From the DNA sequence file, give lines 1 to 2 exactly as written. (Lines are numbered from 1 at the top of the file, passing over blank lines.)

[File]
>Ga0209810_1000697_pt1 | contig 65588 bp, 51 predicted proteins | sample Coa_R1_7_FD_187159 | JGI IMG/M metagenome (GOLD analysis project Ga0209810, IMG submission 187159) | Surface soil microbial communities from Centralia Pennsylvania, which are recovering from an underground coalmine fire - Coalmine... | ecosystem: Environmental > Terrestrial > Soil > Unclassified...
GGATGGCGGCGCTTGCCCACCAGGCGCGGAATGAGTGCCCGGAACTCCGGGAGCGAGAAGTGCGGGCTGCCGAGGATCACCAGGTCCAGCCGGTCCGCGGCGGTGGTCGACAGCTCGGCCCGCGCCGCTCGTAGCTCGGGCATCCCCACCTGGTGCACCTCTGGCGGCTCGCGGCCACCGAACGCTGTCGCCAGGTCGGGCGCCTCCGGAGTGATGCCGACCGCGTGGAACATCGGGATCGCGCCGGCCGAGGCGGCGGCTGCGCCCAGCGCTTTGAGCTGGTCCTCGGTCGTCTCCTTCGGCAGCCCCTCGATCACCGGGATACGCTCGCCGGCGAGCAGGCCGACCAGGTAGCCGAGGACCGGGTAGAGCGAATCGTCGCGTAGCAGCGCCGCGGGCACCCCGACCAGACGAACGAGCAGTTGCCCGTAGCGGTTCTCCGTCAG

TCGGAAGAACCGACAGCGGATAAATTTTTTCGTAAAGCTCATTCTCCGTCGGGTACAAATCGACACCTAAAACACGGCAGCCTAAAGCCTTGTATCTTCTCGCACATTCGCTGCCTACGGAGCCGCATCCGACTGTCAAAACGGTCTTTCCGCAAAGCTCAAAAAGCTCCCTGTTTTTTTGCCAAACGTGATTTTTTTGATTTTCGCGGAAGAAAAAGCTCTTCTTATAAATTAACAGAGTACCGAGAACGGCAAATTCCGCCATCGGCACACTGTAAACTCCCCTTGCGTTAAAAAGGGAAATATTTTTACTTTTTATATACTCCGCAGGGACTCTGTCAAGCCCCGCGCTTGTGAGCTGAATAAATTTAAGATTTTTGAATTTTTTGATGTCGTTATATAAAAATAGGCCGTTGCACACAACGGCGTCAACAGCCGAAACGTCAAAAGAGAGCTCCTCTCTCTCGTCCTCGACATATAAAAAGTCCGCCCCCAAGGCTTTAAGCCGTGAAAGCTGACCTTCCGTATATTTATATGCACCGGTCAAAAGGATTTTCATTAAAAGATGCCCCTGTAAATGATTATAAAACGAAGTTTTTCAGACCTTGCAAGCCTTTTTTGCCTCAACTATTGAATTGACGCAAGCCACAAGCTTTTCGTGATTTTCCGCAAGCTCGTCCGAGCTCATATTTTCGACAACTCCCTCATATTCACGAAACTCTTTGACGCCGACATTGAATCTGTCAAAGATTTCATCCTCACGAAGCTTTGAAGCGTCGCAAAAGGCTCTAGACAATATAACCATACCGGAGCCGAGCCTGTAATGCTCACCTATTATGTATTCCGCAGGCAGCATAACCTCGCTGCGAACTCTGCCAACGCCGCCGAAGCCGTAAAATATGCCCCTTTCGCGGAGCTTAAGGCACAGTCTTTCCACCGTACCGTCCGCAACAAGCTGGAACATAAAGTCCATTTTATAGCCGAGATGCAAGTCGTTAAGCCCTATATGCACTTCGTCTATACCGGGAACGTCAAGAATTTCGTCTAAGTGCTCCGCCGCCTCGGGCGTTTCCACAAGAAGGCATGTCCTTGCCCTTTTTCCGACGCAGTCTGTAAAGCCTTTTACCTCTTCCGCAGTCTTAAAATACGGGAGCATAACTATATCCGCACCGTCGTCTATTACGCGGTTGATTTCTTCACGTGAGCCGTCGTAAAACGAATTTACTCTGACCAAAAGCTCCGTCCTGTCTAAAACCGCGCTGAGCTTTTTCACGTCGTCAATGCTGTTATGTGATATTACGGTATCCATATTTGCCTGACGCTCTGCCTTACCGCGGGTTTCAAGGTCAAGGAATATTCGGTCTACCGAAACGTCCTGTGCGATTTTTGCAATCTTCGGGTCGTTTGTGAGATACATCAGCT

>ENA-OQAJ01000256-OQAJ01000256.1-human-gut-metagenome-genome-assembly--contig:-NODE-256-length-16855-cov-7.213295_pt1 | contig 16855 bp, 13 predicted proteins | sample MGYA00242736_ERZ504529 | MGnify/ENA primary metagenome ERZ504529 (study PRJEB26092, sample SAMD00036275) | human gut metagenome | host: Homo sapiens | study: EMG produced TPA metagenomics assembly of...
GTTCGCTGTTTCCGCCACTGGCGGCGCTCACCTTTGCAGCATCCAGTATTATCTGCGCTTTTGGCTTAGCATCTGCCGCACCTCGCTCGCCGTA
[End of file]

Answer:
>Ga0209810_1000697_pt1 | contig 65588 bp, 51 predicted proteins | sample Coa_R1_7_FD_187159 | JGI IMG/M metagenome (GOLD analysis project Ga0209810, IMG submission 187159) | Surface soil microbial communities from Centralia Pennsylvania, which are recovering from an underground coalmine fire - Coalmine... | ecosystem: Environmental > Terrestrial > Soil > Unclassified...
GGATGGCGGCGCTTGCCCACCAGGCGCGGAATGAGTGCCCGGAACTCCGGGAGCGAGAAGTGCGGGCTGCCGAGGATCACCAGGTCCAGCCGGTCCGCGGCGGTGGTCGACAGCTCGGCCCGCGCCGCTCGTAGCTCGGGCATCCCCACCTGGTGCACCTCTGGCGGCTCGCGGCCACCGAACGCTGTCGCCAGGTCGGGCGCCTCCGGAGTGATGCCGACCGCGTGGAACATCGGGATCGCGCCGGCCGAGGCGGCGGCTGCGCCCAGCGCTTTGAGCTGGTCCTCGGTCGTCTCCTTCGGCAGCCCCTCGATCACCGGGATACGCTCGCCGGCGAGCAGGCCGACCAGGTAGCCGAGGACCGGGTAGAGCGAATCGTCGCGTAGCAGCGCCGCGGGCACCCCGACCAGACGAACGAGCAGTTGCCCGTAGCGGTTCTCCGTCAG